Welcome to Harp People. We hope it will become a regular series of interviews with people who are carving our their own niche within the harp world.
In the first of our series, we meet a very remarkable harp person and her equally remarkable harp – Anja Bakker and Sean, the Ravenna 26. Together, they walked over 2400 km through Ireland, France and Spain to express solidarity with survivors of abuse.
CMH: In 2010 you walked more than 500 km to express solidarity with survivors of abuse. Why did you decide to take your harp with you?
AB: I walked for 3 months and 3 weeks just over 2400 km. Through Ireland, France and Spain with Santiago de Compostela as my final destination. Carrying my harp ‘Sean’ – a Ravenna 26 – every step of the way.
The reason for taking the harp was manyfold. As a musician I’ve always been fascinated by the relationships we develop with our instruments… My recorders are easy to take where ever I go, my harps on the other hand are a lot more cumbersome… yet there are quite a few references to Irish harpers carrying their harps and their swords while crusading or warring in earlier times. A wonderful example of such a story is the song the ‘Minstrel Boy’.
‘The Minstrel Boy to the war has gone,
in the ranks of death you’ll find him.
His father’s sword he has girded on
and his wild harp slung around him…’
It brought up so many questions for me: Would I be able to do something like that, carry a harp into war? Could I have a traveling, carrying relationship with my harp? Could I carry a harp as my main burden and how much else would I have to do without? Would that change me as a person, and what would something like that do to me as a musician?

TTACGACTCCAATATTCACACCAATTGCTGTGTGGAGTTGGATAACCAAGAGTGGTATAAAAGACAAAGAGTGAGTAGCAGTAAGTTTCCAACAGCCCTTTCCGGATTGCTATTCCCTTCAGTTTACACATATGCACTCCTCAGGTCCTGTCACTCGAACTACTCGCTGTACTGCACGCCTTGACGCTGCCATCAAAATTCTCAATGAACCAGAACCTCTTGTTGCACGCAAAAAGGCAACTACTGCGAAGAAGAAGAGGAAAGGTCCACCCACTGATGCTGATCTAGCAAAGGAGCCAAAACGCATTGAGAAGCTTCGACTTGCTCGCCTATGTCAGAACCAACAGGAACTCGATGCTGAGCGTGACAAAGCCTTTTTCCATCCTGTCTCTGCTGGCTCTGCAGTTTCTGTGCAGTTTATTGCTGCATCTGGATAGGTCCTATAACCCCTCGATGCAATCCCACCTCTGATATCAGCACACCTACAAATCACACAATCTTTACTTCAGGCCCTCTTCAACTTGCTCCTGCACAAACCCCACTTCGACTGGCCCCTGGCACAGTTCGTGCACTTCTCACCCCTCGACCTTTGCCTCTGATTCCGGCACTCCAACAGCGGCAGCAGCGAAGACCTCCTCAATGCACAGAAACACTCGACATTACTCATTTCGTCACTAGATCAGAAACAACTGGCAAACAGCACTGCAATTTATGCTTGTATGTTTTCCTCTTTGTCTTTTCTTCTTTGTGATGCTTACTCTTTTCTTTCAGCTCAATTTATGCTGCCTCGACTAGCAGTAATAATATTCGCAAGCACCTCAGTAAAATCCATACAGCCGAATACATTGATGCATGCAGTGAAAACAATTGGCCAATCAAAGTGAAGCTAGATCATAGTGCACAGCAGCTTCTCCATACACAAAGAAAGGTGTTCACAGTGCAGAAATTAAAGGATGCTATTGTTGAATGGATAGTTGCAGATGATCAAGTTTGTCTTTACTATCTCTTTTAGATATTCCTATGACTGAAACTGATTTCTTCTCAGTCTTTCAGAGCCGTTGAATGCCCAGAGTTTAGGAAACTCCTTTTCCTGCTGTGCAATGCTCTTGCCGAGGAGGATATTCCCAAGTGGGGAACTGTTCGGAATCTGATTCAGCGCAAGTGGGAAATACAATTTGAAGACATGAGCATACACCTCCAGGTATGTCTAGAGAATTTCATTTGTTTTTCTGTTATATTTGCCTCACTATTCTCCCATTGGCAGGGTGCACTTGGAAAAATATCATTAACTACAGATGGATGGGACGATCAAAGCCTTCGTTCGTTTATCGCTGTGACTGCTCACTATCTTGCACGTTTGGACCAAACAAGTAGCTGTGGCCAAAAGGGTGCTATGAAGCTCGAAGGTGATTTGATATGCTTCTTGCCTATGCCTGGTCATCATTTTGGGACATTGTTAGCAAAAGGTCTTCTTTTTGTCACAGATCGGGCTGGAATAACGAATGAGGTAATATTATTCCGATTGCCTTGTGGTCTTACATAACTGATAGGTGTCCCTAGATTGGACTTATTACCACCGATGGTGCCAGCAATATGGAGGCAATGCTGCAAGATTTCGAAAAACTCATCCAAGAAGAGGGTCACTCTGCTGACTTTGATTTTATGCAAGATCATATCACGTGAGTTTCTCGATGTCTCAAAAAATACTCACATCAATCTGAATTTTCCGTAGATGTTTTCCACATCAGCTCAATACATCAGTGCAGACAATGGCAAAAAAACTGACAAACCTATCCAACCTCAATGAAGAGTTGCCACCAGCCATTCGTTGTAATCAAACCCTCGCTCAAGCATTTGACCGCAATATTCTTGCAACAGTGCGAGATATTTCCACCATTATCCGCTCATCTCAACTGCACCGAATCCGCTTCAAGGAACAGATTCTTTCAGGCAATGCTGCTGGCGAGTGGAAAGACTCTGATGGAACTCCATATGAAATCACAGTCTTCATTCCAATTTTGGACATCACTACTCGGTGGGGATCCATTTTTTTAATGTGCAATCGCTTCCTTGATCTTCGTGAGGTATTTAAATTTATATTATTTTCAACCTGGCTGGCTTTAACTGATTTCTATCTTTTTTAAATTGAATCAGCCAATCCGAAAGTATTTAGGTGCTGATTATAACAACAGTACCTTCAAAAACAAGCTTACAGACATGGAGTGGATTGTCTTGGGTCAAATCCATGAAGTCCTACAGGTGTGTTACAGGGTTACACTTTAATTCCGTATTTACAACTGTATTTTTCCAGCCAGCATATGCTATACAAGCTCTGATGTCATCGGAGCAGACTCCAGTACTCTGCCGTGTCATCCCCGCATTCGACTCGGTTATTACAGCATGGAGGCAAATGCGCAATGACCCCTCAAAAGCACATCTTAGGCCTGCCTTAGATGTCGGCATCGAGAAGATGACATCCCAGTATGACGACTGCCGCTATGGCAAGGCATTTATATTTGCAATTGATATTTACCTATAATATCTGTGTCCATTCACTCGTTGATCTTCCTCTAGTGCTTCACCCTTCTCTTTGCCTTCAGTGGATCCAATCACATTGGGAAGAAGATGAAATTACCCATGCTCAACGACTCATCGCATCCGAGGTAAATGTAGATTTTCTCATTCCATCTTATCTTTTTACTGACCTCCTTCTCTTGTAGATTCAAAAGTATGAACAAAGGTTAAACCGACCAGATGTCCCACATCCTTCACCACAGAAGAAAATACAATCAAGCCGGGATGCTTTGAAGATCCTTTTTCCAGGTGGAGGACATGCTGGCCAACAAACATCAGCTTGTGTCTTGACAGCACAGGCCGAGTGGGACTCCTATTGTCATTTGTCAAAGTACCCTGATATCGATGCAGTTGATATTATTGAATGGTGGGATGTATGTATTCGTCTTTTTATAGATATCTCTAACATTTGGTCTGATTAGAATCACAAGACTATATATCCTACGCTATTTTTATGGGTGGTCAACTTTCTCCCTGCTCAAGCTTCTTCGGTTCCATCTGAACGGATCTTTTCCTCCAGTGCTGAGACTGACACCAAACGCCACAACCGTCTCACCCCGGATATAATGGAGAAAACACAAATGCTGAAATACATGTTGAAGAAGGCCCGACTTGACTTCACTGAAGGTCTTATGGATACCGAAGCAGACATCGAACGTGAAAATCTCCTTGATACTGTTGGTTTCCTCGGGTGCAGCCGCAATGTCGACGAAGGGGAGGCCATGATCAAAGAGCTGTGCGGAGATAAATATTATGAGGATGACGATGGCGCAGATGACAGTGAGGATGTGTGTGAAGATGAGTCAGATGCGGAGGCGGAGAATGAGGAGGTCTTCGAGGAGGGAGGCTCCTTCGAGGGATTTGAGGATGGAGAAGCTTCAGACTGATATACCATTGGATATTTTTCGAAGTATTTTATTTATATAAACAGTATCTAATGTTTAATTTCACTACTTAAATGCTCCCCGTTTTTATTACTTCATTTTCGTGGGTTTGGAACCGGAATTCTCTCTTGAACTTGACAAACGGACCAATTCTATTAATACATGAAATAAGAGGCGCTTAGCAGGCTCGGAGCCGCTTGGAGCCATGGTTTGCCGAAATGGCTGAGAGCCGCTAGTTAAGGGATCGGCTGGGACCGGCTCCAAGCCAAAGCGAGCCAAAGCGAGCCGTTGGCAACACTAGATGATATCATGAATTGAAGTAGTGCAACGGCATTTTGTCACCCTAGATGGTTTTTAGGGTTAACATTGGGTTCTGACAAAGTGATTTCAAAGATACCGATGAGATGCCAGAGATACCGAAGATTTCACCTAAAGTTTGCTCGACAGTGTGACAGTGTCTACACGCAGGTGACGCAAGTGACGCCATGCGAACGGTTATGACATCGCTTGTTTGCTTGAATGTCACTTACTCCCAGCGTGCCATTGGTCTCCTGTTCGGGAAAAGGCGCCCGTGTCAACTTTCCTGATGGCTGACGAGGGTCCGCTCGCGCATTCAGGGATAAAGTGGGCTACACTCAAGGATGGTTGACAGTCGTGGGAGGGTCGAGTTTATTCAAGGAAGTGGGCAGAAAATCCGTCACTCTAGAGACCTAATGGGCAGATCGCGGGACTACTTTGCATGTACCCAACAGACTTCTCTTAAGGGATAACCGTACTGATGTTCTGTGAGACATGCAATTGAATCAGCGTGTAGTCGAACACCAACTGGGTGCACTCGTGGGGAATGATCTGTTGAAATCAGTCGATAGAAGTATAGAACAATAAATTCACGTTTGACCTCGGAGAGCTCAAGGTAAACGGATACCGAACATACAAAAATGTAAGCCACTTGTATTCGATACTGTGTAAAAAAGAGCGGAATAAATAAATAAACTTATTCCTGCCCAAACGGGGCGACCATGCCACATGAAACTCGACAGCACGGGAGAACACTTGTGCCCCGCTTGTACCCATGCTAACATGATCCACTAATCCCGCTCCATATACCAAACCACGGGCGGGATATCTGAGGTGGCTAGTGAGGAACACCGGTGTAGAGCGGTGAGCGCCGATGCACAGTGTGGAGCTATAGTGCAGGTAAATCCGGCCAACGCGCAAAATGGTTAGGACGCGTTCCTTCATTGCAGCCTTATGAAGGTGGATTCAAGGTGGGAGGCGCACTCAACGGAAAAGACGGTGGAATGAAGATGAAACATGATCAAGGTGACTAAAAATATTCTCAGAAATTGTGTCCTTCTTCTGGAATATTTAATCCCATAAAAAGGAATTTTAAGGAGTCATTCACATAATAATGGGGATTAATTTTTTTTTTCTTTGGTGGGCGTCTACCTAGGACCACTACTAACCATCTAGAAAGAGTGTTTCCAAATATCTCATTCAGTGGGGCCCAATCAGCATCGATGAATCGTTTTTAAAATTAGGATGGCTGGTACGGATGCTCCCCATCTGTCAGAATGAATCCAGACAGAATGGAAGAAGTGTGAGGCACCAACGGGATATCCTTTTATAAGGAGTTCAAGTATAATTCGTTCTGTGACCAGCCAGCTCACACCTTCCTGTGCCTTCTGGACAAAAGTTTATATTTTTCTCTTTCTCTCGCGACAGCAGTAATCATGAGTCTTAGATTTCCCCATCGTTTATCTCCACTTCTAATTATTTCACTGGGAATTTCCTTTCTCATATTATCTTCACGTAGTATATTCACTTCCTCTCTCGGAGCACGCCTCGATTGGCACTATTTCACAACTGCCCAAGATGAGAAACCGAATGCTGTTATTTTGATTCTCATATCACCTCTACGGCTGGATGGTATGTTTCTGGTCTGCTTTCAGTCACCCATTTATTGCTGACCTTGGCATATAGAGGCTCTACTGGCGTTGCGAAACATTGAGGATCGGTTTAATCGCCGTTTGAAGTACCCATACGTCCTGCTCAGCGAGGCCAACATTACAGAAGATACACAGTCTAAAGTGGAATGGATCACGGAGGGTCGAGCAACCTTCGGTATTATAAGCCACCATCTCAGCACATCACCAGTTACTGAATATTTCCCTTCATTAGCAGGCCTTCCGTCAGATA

Then there was the obvious reason for carrying a harp. I reside in Ireland and the harp is our national symbol. By carrying the harp, I would symbolically carry Ireland… the weight of the harp would represent the pain of the abuse victims whom I wanted to show my solidarity to. The weight would constantly remind me of the reasons for my walk, something to think about, talk about and do on my journey. Also in the carrying gesture I’d hold part of possible healing. Whenever I’d play, I’d play to create a place where it’d be safe to share, mourn, and be together and aware of that enormous suffering that has been the reality of too many souls in this world. I wanted to stand up and be counted for what I think is right and wrong. I’m not trained to help people with trauma but I can play music and often music helps… On this trip the music of that symbolic harp would be my gift to those who’d need it where ever I’d pass through.
CMH: You played the harp every day to raise funds for the Sexual Violence Centre in Cork and The One in Four charity in Dublin. Tell us about what happened when you played your harp. What type of music did you play? What reaction did you get?
AB: I didn’t set out to raise money, I set out to show my solidarity, raise awareness, maybe take away a little of the taboos surrounding abuse by putting it out in the light for all to be seen, for all to talk about, think about just for a little while and maybe raise some money and hopefully share some music… I’m a musician not a fundraiser. If people wanted to donate money to the charities I made it possible for them to do so via the website I’d set up for the trip. But the focus was never on money. Not for me anyway.
I did however play most days of my trip and on the subject of money, I did the trip with very little of it. The harp made it possible for me to often eat, drink and sleep for free…people wanted to help and share with me, the harp made it possible to have a different level of comfort and relations with those whom I met and spend time with on my walk.